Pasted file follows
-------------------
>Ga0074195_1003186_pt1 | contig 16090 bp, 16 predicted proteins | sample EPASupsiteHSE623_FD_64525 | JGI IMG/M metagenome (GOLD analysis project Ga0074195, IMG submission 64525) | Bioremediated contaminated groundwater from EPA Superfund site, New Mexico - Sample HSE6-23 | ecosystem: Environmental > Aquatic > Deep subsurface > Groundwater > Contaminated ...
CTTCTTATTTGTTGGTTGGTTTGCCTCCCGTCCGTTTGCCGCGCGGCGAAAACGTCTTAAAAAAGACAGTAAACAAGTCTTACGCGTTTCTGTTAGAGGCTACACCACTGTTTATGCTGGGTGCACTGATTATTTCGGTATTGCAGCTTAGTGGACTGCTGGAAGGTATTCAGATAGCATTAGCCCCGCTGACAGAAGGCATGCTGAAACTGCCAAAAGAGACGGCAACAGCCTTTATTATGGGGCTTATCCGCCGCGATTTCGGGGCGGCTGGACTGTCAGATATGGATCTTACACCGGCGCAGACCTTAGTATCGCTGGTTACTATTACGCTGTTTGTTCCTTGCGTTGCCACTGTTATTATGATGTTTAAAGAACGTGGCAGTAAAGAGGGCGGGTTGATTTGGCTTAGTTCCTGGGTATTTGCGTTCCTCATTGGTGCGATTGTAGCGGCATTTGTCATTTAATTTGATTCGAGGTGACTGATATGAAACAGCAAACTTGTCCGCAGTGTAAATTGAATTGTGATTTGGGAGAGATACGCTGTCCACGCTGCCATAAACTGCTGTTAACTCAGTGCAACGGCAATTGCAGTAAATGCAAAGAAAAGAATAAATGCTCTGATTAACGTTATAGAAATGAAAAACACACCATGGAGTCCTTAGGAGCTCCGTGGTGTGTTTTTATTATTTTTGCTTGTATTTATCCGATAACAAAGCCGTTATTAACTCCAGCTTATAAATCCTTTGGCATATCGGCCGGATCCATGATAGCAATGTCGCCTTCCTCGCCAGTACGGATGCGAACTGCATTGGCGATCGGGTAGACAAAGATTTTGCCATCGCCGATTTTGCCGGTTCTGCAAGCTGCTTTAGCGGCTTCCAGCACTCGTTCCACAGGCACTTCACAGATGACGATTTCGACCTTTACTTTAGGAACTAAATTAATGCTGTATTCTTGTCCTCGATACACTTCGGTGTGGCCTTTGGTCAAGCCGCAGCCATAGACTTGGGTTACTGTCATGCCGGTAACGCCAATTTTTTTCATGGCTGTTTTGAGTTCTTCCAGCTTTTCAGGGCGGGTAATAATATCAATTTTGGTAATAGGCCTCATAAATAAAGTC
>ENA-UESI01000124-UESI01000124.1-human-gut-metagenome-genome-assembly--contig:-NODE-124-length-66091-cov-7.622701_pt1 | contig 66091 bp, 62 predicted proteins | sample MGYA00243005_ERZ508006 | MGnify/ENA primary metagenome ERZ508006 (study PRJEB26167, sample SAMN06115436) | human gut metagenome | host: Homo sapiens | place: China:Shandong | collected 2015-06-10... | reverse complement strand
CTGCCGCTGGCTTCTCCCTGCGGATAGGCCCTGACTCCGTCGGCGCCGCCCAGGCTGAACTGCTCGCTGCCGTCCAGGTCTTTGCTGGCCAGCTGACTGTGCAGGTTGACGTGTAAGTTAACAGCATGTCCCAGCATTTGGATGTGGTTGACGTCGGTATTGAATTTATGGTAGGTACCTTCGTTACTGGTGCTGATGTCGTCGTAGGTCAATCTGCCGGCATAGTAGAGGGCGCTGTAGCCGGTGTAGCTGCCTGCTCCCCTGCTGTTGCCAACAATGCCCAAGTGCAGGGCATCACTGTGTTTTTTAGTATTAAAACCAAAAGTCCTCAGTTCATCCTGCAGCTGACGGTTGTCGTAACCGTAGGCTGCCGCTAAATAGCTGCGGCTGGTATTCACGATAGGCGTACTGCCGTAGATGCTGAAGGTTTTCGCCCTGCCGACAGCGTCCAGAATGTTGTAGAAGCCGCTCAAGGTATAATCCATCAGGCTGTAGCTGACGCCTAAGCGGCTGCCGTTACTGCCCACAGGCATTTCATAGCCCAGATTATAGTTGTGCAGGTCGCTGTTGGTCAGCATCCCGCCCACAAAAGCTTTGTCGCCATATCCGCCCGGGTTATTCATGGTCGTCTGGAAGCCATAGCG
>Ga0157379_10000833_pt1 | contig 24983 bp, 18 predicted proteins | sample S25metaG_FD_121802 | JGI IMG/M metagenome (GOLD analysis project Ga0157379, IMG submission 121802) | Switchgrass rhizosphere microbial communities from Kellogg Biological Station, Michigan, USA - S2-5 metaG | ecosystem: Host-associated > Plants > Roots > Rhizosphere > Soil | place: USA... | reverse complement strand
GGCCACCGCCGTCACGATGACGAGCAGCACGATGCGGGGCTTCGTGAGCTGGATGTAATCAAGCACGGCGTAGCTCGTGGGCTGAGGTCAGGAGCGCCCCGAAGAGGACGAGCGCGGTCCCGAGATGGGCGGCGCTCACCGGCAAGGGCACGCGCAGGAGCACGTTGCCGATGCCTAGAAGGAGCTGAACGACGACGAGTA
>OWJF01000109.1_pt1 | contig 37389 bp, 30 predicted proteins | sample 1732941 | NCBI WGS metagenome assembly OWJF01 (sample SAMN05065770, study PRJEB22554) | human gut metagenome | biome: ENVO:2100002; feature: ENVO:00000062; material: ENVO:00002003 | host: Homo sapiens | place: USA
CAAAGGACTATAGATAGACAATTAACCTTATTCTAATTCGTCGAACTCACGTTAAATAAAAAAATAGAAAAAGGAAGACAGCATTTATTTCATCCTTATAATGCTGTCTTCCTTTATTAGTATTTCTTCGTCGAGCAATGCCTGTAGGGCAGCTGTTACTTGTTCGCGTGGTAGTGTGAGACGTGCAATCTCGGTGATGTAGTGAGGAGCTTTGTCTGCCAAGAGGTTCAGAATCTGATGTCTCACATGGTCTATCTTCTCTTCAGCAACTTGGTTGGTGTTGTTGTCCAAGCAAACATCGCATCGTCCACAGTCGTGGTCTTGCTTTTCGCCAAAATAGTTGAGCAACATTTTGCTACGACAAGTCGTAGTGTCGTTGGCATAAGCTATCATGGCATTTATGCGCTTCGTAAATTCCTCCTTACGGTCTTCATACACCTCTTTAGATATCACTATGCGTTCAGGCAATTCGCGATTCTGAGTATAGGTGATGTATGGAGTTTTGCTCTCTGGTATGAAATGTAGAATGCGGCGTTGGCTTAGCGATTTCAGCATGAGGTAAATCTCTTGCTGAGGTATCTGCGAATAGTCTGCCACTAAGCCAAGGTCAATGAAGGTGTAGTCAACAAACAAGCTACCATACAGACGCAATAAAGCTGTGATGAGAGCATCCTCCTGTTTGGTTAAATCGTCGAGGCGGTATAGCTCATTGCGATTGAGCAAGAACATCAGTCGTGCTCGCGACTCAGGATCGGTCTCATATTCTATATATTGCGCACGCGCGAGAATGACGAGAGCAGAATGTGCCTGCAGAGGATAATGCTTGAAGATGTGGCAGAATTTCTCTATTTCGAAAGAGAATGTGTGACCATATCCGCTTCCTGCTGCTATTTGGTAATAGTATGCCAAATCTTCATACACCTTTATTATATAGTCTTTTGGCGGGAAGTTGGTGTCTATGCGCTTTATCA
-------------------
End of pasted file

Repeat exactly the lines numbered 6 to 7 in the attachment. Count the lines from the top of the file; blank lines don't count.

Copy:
GGCCACCGCCGTCACGATGACGAGCAGCACGATGCGGGGCTTCGTGAGCTGGATGTAATCAAGCACGGCGTAGCTCGTGGGCTGAGGTCAGGAGCGCCCCGAAGAGGACGAGCGCGGTCCCGAGATGGGCGGCGCTCACCGGCAAGGGCACGCGCAGGAGCACGTTGCCGATGCCTAGAAGGAGCTGAACGACGACGAGTA
>OWJF01000109.1_pt1 | contig 37389 bp, 30 predicted proteins | sample 1732941 | NCBI WGS metagenome assembly OWJF01 (sample SAMN05065770, study PRJEB22554) | human gut metagenome | biome: ENVO:2100002; feature: ENVO:00000062; material: ENVO:00002003 | host: Homo sapiens | place: USA